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The Nea Stages a Clinton Rally

July 25, 1996 by Phyllis Schlafly

It's hard to see how the Democratic National Convention in August could be any more exciting for Bill Clinton than the annual convention of the National Education Association held over the Fourth of July weekend. The NEA Convention had three times as many delegates as the Democratic Convention will have, and 91 percent of the NEA delegates voted to endorse Clinton for reelection as President. That's a higher approval rating than he enjoys in the Democratic Party.

NEA convention had all the accouterments of a rip-roaring political convention, including Clinton-Gore buttons, signs and T-shirts and strobe lights criss-crossing the hall. When Clinton entered to make his speech, the crowd cheered and carried on like a political rally, the band blared out rock and roll, and the Arkansas delegates pretended to play huge make-believe saxophones.

The NEA convention passed its usual series of pro-big-spending, anti-parent, pro-feminist, and pro-gay-rights resolutions. Of course, the NEA wants federal funding to be "substantially increased," and the NEA is adamantly opposed to home schooling unless the parents are licensed and use a curriculum approved by the state department of education.

The NEA is for abolishing "deleterious programs." That doesn't mean eliminating explicit sex education curricula or R-rated videos. It means eliminating such "detrimental" programs as "privatization, performance contracting, tax credits for tuition to private and parochial schools, voucher plans, and evaluations by private groups."

Remember, the NEA is a union, and the prime goal of the union is not education. It is more jobs and more schools that require more tax funding.

To create more jobs, the NEA not only supports "mandatory kindergarten with compulsory attendance," but also "early childhood education programs in the public schools for children from birth through age eight." This would not be simple baby-sitting; it would feature "diversity-based curricula and appropriate bias-free screening devices."

The NEA swallowed a lot of bad PR and some loss of membership because of last year's resolution endorsing a Lesbian and Gay History Month, known as Resolution B-9. This year's convention omitted that one line, but continued to endorse all other gay-lesbian demands, including rewriting curriculum, textbooks, and activities.

The NEA's answer to the problem of teen pregnancy is not to teach abstinence or self-discipline, but to teach self-esteem, making sure that it is "anti-biased, culturally sensitive." The NEA also demands that schools set up "on-site child care services."

The NEA is all for sex education so long as it includes "diversity of sexual orientation, incest, and sexual harassment." The NEA resolution follows the SIECUS-Planned Parenthood dogma that "it is the right of every individual [i.e., every child, without parental consent] to live in an environment [i.e., the school] of freely available information, knowledge, and wisdom [i.e., as defined by the school] about sexuality."

The NEA wants every child to have "direct and confidential [i.e., without parental knowledge or consent] access to comprehensive (i.e., K-12) health, social, and psychological programs and services [i.e., contraceptives]." The NEA wants guidance and counseling programs to be "integrated into the entire education system [i.e., so parents can't opt out their children] beginning at the prekindergarten level."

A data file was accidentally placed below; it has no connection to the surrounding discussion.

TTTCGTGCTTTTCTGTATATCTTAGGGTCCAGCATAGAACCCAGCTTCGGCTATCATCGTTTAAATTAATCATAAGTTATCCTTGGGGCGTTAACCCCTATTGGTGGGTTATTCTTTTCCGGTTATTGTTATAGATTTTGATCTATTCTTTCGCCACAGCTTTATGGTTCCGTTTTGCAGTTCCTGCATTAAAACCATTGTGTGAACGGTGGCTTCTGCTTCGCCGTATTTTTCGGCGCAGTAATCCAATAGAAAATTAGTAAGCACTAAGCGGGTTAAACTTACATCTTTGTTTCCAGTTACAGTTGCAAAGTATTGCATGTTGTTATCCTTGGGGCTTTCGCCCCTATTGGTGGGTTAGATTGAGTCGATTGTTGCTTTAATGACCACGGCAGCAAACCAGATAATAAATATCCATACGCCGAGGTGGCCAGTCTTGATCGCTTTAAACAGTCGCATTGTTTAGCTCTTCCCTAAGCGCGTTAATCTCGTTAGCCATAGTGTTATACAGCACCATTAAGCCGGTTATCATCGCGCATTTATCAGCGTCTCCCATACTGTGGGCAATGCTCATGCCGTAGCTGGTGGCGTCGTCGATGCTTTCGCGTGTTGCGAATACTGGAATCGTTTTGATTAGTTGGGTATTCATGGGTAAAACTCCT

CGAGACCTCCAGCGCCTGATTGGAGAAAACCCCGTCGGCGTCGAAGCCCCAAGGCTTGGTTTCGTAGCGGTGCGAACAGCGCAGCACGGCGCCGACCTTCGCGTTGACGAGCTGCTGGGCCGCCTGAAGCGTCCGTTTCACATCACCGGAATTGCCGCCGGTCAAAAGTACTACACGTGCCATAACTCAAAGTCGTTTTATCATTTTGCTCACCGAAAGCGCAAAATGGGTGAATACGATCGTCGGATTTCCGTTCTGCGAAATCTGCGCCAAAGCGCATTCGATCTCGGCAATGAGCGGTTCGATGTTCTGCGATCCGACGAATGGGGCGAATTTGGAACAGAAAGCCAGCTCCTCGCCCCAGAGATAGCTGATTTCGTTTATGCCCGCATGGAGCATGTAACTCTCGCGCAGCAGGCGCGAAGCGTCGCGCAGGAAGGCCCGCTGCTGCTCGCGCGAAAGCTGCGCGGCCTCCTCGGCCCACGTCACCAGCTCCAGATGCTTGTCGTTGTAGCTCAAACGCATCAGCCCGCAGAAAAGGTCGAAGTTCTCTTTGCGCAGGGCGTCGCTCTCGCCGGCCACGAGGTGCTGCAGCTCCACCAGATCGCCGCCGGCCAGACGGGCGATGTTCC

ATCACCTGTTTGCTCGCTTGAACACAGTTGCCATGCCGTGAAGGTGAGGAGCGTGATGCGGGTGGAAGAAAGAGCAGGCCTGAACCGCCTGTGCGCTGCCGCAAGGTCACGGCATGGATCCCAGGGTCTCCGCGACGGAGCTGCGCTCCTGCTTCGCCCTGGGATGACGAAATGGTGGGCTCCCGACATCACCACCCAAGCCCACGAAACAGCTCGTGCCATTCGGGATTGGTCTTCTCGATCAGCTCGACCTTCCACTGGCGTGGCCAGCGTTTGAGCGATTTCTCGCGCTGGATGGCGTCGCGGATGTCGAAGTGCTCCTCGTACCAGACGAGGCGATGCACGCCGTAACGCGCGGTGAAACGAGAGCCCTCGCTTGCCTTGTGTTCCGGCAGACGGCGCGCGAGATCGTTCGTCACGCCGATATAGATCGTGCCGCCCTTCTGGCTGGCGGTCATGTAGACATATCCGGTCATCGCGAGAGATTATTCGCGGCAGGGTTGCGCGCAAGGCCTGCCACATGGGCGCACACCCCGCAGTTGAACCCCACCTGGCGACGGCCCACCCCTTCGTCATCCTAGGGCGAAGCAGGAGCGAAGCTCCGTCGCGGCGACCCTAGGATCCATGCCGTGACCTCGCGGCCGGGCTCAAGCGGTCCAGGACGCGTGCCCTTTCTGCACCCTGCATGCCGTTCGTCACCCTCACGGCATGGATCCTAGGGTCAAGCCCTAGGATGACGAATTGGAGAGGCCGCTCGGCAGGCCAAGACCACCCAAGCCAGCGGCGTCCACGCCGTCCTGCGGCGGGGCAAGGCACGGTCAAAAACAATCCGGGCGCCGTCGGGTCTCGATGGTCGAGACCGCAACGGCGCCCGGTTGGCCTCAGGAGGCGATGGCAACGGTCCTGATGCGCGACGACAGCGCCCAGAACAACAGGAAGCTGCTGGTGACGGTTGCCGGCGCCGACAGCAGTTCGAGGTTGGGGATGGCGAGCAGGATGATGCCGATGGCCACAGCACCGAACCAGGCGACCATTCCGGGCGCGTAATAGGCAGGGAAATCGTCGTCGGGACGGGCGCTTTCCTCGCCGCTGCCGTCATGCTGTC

The NEA endorses all the trendy liberal fads: multicultural ed, global ed, AIDS ed, environmental ed, bilingual ed, self-esteem ed, suicide ed, school based sex clinics, and continuing to admit illegal aliens into tax-supported public schools. There is no mention of phonics education or teaching children to read.

In recognition of the fact that semi-literate public school graduates must take high school courses all over again in college, the NEA went on record against denying taxpayer funds to college students enrolled in "remedial" courses. An attempt to delete the NEA's advocacy of abortion from its legislative program was defeated.

Accountability? The NEA "opposes standardized testing" and "the use of these tests to compare one student, staff member, school, or district with another." The NEA opposes "competency testing" as a condition of employment, evaluation, placement, ranking or promotion.

The NEA's non-academic resolutions include supporting statehood for the District of Columbia, socialized medicine, and tax-funded "creative [i.e., obscene] expression" by the National Endowment for the Arts. The NEA opposes making English our official U.S. language or a moment of silence in schools (i.e., because students might pray).

At the 1990 NEA convention in Kansas City, the gay-lesbian group met without publicity and circulated its demands on one mimeographed sheet. By 1996, about a third of the delegates sported NEA-GLC (Gay Lesbian Caucus) buttons, and an eight-page professionally produced newsletter announced eleven caucuses during the convention plus an AIDS quilt display and a cocktail reception and social.

The NEA announced its thousand-dollar subsidies given to each NEA member who is elected a delegate to the Democratic National Convention: a grant of $400 in cash, $400 in merchandise, plus air travel expense. The NEA will have more delegates at the Democratic National Convention than any state.

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